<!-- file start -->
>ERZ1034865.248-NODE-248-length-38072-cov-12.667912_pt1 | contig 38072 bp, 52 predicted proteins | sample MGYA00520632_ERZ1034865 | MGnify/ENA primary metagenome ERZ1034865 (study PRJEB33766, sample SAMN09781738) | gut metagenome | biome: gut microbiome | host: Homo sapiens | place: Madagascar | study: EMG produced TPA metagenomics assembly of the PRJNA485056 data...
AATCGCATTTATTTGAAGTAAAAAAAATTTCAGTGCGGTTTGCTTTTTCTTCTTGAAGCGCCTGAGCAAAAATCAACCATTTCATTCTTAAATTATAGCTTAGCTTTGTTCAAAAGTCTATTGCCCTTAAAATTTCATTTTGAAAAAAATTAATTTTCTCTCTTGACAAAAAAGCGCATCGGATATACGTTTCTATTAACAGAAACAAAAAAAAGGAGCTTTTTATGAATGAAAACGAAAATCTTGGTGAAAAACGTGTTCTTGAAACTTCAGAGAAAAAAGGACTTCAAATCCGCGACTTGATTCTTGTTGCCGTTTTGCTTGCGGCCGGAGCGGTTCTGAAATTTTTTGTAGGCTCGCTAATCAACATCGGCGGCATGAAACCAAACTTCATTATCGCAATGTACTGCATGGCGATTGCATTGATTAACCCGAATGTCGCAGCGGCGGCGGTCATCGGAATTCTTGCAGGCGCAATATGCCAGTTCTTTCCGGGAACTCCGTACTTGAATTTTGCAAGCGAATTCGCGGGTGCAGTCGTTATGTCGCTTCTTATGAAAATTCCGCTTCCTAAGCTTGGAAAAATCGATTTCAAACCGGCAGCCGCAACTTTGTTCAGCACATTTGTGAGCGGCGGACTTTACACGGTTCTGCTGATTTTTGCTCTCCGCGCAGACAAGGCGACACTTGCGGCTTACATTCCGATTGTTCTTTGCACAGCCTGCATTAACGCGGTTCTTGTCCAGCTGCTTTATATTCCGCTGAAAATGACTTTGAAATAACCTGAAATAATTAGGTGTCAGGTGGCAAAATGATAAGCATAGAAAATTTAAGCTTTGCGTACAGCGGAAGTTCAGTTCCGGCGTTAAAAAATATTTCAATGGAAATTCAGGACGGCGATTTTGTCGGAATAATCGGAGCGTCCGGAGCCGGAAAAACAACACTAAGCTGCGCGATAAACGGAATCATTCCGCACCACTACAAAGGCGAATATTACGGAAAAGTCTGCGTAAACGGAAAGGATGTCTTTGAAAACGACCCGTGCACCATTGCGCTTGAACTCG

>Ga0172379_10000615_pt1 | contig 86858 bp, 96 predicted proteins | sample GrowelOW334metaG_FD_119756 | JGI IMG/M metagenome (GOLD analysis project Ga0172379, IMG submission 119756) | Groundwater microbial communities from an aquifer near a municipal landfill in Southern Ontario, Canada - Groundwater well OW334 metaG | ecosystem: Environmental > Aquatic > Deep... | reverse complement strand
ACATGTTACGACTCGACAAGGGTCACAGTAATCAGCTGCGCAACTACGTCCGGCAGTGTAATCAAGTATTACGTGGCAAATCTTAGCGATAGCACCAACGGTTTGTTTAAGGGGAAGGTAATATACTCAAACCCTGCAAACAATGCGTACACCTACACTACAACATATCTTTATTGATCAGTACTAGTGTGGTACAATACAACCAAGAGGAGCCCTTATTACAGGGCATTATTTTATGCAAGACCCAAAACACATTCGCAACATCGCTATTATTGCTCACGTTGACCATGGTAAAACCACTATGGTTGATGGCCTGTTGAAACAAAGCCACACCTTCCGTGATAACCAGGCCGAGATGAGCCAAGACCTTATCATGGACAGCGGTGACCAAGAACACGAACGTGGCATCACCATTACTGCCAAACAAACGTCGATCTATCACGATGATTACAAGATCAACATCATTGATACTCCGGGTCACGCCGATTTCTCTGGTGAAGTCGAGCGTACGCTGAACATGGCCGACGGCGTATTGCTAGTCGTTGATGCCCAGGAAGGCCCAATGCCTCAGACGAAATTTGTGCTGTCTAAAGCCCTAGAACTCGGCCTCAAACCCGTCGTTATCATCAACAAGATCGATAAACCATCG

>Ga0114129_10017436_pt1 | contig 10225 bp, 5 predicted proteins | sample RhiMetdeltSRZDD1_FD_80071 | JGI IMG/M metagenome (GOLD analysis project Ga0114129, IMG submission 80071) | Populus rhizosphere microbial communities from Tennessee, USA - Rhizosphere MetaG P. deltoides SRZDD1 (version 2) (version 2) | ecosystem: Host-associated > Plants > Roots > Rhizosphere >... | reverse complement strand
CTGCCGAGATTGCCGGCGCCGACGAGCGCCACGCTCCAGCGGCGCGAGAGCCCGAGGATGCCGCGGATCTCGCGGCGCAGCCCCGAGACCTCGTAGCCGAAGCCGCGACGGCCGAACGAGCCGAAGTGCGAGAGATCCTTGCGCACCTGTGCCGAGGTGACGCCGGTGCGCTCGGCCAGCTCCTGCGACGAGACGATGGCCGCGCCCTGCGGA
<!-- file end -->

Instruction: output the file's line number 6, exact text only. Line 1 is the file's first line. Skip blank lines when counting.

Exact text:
CTGCCGAGATTGCCGGCGCCGACGAGCGCCACGCTCCAGCGGCGCGAGAGCCCGAGGATGCCGCGGATCTCGCGGCGCAGCCCCGAGACCTCGTAGCCGAAGCCGCGACGGCCGAACGAGCCGAAGTGCGAGAGATCCTTGCGCACCTGTGCCGAGGTGACGCCGGTGCGCTCGGCCAGCTCCTGCGACGAGACGATGGCCGCGCCCTGCGGA